power brake conversion

proregal

Member
Joined
Jul 13, 2007
well i have desided to $-it can the powermaster starting my conversion tues after work does anyone have any pointers Ive got every thing i need except the vacuum block and its in the mail. will this setup hold as good as the p/m on the line? I hope to geet 10-12 psi on the line what do you guyes think!!!
 
I think most will agree that vacuum will not hold as good as a properly "working" Power Master. However, the PM is not worth keeping up. I went to vacuum and then eventually went to hydroboost. I will never look back. The problem I had with vacuum is that after doing a burnout, the brakes got really hot. At best I could build 2-3 lbs and even then it was pushing me. At home I could build decent boost but the brakes were cold. Your luck may vary.
 
well i have desided to $-it can the powermaster starting my conversion tues after work does anyone have any pointers Ive got every thing i need except the vacuum block and its in the mail. will this setup hold as good as the p/m on the line? I hope to geet 10-12 psi on the line what do you guyes think!!!

Remove the powermaster system. This is accomplished by removing the 15mm nuts securing the PM to the firewall. They are located on each side of the brake pedal. There are four. Two on each side. Remove these, using a long extension, deep 15mm socket and ratchet. Unfasten the brake lines from the MC and disconnect the booster rod from the brake pedal. Unplug the electrical connections from the PM and remove the PM.

Next job is to swap out the PM brake pedal. In order to do this, you need to drop the saddle that the pedal is attached to. The four studs that held in your powermaster are the main fasteners that holds the saddle in place. After removing the PM the mounting bracket, there is till one more bolt holding the saddle in place. Looking directly at the brake pedal shaft, the bolt is threaded vertically up at the top of brake pedal. Only the head is visible. You should remove the brake light switch and the other switch above it that rest against the brake pedal shaft to get them out of the way. Though they appear to be threaded in, they just pull out from the saddle. Take a long 3/8" extension with a 13mm socket. The bolt is about a half inch left of the pedal. Remove this bolt and the saddle will be free. You can remove the saddle completely. Make sure the new booster bolts align with the holes in the saddle. You may have to tap them with a hammer to align. This will make installing the booster against the firewall it in easier.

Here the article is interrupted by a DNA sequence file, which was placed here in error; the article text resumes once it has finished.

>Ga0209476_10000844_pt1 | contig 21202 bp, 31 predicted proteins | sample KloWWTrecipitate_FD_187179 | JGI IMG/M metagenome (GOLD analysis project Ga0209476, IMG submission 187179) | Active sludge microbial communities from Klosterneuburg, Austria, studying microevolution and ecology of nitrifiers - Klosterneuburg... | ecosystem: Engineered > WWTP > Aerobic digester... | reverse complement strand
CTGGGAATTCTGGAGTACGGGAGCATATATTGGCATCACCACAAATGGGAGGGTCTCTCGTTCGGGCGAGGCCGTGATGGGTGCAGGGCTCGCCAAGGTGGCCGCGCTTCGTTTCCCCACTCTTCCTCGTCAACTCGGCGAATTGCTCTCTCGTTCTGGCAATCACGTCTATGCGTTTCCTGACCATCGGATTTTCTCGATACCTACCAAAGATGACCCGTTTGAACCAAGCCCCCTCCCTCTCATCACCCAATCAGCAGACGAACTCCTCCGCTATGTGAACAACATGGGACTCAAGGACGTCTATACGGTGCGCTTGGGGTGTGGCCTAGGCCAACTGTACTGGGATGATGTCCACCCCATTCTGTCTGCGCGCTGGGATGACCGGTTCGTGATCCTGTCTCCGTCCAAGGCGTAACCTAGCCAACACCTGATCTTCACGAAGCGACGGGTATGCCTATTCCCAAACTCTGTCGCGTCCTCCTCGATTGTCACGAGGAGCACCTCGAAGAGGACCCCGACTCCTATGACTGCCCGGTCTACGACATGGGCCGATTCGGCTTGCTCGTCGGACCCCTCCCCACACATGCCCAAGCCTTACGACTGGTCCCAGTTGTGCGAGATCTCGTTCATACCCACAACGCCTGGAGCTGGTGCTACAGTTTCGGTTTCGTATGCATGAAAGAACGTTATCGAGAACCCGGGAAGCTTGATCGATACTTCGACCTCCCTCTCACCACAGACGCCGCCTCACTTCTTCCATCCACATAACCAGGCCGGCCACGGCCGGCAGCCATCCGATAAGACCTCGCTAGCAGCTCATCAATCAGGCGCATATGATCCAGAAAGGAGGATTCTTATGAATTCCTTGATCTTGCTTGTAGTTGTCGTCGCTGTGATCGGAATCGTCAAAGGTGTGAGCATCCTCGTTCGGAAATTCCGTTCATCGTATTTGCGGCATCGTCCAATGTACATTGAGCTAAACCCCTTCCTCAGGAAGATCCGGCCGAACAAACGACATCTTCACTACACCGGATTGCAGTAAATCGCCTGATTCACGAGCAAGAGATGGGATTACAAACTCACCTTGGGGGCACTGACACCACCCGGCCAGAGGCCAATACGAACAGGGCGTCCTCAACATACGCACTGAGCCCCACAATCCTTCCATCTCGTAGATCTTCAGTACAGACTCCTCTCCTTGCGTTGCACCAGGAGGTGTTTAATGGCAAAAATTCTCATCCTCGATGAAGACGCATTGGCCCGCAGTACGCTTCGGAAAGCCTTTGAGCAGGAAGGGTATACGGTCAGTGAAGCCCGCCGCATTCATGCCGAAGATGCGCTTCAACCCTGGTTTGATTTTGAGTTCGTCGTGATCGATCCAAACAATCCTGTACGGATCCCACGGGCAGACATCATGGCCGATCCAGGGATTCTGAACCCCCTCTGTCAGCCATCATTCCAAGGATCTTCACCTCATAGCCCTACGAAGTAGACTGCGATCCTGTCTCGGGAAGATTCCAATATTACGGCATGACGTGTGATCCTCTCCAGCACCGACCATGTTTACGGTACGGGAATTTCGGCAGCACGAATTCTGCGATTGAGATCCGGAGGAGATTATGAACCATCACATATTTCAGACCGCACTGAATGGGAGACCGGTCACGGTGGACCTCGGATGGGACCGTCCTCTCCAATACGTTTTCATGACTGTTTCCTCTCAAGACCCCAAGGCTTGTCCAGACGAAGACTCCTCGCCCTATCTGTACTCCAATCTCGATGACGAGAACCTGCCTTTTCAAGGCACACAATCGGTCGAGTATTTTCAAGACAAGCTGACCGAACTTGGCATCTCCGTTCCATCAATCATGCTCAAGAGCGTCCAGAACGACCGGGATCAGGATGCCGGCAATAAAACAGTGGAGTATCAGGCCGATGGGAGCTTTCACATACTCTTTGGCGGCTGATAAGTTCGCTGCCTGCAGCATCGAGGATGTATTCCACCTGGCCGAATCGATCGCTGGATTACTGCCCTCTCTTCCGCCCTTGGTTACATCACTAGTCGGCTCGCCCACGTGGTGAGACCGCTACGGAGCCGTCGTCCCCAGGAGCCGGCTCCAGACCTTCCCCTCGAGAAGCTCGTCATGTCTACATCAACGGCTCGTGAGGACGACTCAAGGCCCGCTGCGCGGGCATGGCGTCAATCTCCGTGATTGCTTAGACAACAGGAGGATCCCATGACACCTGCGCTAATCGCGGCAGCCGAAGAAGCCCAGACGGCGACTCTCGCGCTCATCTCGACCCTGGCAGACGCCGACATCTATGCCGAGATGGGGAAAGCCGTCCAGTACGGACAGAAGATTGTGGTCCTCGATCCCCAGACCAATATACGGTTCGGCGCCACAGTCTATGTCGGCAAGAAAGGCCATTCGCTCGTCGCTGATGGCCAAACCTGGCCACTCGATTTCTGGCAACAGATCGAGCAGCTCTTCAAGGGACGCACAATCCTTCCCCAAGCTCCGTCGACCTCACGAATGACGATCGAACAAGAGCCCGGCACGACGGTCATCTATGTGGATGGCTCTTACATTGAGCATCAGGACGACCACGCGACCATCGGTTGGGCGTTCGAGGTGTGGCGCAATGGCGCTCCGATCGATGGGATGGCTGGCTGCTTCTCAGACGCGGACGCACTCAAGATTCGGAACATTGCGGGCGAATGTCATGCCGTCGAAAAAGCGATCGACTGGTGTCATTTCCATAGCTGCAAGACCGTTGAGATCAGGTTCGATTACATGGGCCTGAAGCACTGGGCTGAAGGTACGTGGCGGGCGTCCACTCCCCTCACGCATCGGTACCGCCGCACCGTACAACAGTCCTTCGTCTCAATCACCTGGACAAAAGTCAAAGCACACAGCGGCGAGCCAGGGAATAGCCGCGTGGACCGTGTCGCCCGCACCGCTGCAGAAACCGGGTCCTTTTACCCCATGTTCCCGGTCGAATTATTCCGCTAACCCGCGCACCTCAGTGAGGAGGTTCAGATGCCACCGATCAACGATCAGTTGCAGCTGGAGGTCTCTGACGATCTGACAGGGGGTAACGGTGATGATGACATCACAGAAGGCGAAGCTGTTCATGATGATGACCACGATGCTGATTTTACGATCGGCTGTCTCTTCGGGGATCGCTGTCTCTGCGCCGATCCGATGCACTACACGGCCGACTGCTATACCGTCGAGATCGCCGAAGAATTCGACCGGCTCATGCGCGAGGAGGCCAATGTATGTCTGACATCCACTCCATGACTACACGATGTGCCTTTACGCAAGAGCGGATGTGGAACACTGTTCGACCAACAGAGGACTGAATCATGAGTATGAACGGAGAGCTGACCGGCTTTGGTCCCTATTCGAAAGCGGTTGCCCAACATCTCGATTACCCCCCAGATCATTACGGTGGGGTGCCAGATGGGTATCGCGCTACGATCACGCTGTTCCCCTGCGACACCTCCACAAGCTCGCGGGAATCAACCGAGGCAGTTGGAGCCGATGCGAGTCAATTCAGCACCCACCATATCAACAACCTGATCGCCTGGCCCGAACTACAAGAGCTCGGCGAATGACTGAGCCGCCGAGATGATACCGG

OK, now with the new brake pedal installed, you can install the booster. Make sure the pin is in the recess in the frontcenter of the booster. It can fall out. It just slides in loosely. Install the booster into the firewall and through the saddle and install the 15mm nuts securing the booster, inside the firewall.

Next, you need to bench bleed the MC. Place it in a vice just tight enough to hold it in place. You must run lines into the reservoir from the brake ports. Fill with clean brake fluid and then use a rod to push on the plunger of the MC. This will pump the air and old fluid into the reservoir. Keep pumping it until all air is removed, dump dirty fluid and add clean fluid and repeat until clean brake fluid is observed in the reservoir.

When this is done, you can attach the MC to the booster, reinstall the brake lines and you may be done. If there was no air in your brake lines before you attached the new MC, you will have a hard pedal. If there was air in your lines, your brake lite will probably be on, your brake pedal will be low and will pump up. This indicates air in your lines and you'll have to bleed all your wheels, working from the farthest wheel away, first, and so on. If you're by yourself, you can bleed each wheel cylinder by attaching loosening the bleeder ****, attach a hose to it, and submerge the other end in brake fluid. Pump your pedal gently at least 5 or 6 times. Close the bleeder **** and move to the next wheel. Keep the MC filled with clean fluid as you go from wheel to wheel.

If you don't have a TTA vacuum block, you'll have to get your vacuum from the PCV vacuum hose. Purchase a 3/8" vacuum Tee from any parts store. I get mine at NAPA. Basically, cut into the pcv hose a couple inches above the pcv valve and install the T in that line. Run a 3/8 fuel hose for vacuum. Run it to the check valve on the booster. This will provide adequate vacuum for your vacuum brake system.
 
No, I did not use a line lock. That would definately help. I did have the s10 cylinders and big shoes. I was never consistant with e-brake launches.
 
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